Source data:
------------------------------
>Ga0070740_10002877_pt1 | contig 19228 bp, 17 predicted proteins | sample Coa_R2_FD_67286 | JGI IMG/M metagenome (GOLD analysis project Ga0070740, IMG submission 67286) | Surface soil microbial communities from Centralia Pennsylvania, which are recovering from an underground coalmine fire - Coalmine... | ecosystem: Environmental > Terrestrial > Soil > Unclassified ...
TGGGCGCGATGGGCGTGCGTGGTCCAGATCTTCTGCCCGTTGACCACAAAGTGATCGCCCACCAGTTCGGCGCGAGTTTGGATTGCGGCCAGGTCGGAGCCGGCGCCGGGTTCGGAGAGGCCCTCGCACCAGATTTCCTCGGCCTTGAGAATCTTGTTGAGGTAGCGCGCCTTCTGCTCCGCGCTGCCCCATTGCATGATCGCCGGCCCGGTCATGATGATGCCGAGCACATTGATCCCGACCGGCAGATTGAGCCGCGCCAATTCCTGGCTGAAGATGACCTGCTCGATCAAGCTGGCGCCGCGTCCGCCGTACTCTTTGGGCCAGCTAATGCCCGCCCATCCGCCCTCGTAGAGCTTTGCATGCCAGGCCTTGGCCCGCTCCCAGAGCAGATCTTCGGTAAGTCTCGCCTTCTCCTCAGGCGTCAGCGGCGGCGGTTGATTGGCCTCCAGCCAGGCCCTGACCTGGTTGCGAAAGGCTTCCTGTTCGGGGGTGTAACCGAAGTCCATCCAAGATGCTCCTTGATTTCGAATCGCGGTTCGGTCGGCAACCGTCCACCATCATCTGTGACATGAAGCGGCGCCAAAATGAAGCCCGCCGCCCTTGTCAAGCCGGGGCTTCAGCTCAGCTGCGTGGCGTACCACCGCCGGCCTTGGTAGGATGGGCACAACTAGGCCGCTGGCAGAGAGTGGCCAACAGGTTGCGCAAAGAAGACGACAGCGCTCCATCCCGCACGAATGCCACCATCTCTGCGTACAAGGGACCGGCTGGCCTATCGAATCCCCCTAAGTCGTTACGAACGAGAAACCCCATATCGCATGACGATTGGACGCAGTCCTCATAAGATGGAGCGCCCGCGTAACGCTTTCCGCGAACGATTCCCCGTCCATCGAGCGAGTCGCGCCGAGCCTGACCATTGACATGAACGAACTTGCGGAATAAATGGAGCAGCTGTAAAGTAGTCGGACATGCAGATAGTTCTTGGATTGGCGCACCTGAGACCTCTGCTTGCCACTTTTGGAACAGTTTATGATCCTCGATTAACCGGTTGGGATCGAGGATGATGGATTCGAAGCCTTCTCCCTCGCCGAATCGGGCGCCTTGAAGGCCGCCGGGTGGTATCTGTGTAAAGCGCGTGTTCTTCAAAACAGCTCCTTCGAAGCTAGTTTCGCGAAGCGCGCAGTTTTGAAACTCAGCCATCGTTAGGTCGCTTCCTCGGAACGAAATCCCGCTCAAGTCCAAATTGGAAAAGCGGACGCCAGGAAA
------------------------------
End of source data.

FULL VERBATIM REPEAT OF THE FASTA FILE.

>Ga0070740_10002877_pt1 | contig 19228 bp, 17 predicted proteins | sample Coa_R2_FD_67286 | JGI IMG/M metagenome (GOLD analysis project Ga0070740, IMG submission 67286) | Surface soil microbial communities from Centralia Pennsylvania, which are recovering from an underground coalmine fire - Coalmine... | ecosystem: Environmental > Terrestrial > Soil > Unclassified ...
TGGGCGCGATGGGCGTGCGTGGTCCAGATCTTCTGCCCGTTGACCACAAAGTGATCGCCCACCAGTTCGGCGCGAGTTTGGATTGCGGCCAGGTCGGAGCCGGCGCCGGGTTCGGAGAGGCCCTCGCACCAGATTTCCTCGGCCTTGAGAATCTTGTTGAGGTAGCGCGCCTTCTGCTCCGCGCTGCCCCATTGCATGATCGCCGGCCCGGTCATGATGATGCCGAGCACATTGATCCCGACCGGCAGATTGAGCCGCGCCAATTCCTGGCTGAAGATGACCTGCTCGATCAAGCTGGCGCCGCGTCCGCCGTACTCTTTGGGCCAGCTAATGCCCGCCCATCCGCCCTCGTAGAGCTTTGCATGCCAGGCCTTGGCCCGCTCCCAGAGCAGATCTTCGGTAAGTCTCGCCTTCTCCTCAGGCGTCAGCGGCGGCGGTTGATTGGCCTCCAGCCAGGCCCTGACCTGGTTGCGAAAGGCTTCCTGTTCGGGGGTGTAACCGAAGTCCATCCAAGATGCTCCTTGATTTCGAATCGCGGTTCGGTCGGCAACCGTCCACCATCATCTGTGACATGAAGCGGCGCCAAAATGAAGCCCGCCGCCCTTGTCAAGCCGGGGCTTCAGCTCAGCTGCGTGGCGTACCACCGCCGGCCTTGGTAGGATGGGCACAACTAGGCCGCTGGCAGAGAGTGGCCAACAGGTTGCGCAAAGAAGACGACAGCGCTCCATCCCGCACGAATGCCACCATCTCTGCGTACAAGGGACCGGCTGGCCTATCGAATCCCCCTAAGTCGTTACGAACGAGAAACCCCATATCGCATGACGATTGGACGCAGTCCTCATAAGATGGAGCGCCCGCGTAACGCTTTCCGCGAACGATTCCCCGTCCATCGAGCGAGTCGCGCCGAGCCTGACCATTGACATGAACGAACTTGCGGAATAAATGGAGCAGCTGTAAAGTAGTCGGACATGCAGATAGTTCTTGGATTGGCGCACCTGAGACCTCTGCTTGCCACTTTTGGAACAGTTTATGATCCTCGATTAACCGGTTGGGATCGAGGATGATGGATTCGAAGCCTTCTCCCTCGCCGAATCGGGCGCCTTGAAGGCCGCCGGGTGGTATCTGTGTAAAGCGCGTGTTCTTCAAAACAGCTCCTTCGAAGCTAGTTTCGCGAAGCGCGCAGTTTTGAAACTCAGCCATCGTTAGGTCGCTTCCTCGGAACGAAATCCCGCTCAAGTCCAAATTGGAAAAGCGGACGCCAGGAAA